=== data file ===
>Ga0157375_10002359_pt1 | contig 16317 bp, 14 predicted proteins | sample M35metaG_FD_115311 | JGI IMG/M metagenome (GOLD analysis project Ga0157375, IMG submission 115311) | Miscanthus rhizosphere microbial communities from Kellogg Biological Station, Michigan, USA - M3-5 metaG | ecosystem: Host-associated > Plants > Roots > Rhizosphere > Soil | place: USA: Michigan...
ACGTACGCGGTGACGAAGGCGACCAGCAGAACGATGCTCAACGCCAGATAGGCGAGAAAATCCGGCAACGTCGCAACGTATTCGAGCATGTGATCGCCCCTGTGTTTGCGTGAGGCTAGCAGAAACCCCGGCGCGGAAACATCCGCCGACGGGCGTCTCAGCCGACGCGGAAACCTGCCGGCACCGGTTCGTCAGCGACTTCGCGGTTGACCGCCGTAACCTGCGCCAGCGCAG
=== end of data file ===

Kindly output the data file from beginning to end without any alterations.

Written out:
>Ga0157375_10002359_pt1 | contig 16317 bp, 14 predicted proteins | sample M35metaG_FD_115311 | JGI IMG/M metagenome (GOLD analysis project Ga0157375, IMG submission 115311) | Miscanthus rhizosphere microbial communities from Kellogg Biological Station, Michigan, USA - M3-5 metaG | ecosystem: Host-associated > Plants > Roots > Rhizosphere > Soil | place: USA: Michigan...
ACGTACGCGGTGACGAAGGCGACCAGCAGAACGATGCTCAACGCCAGATAGGCGAGAAAATCCGGCAACGTCGCAACGTATTCGAGCATGTGATCGCCCCTGTGTTTGCGTGAGGCTAGCAGAAACCCCGGCGCGGAAACATCCGCCGACGGGCGTCTCAGCCGACGCGGAAACCTGCCGGCACCGGTTCGTCAGCGACTTCGCGGTTGACCGCCGTAACCTGCGCCAGCGCAG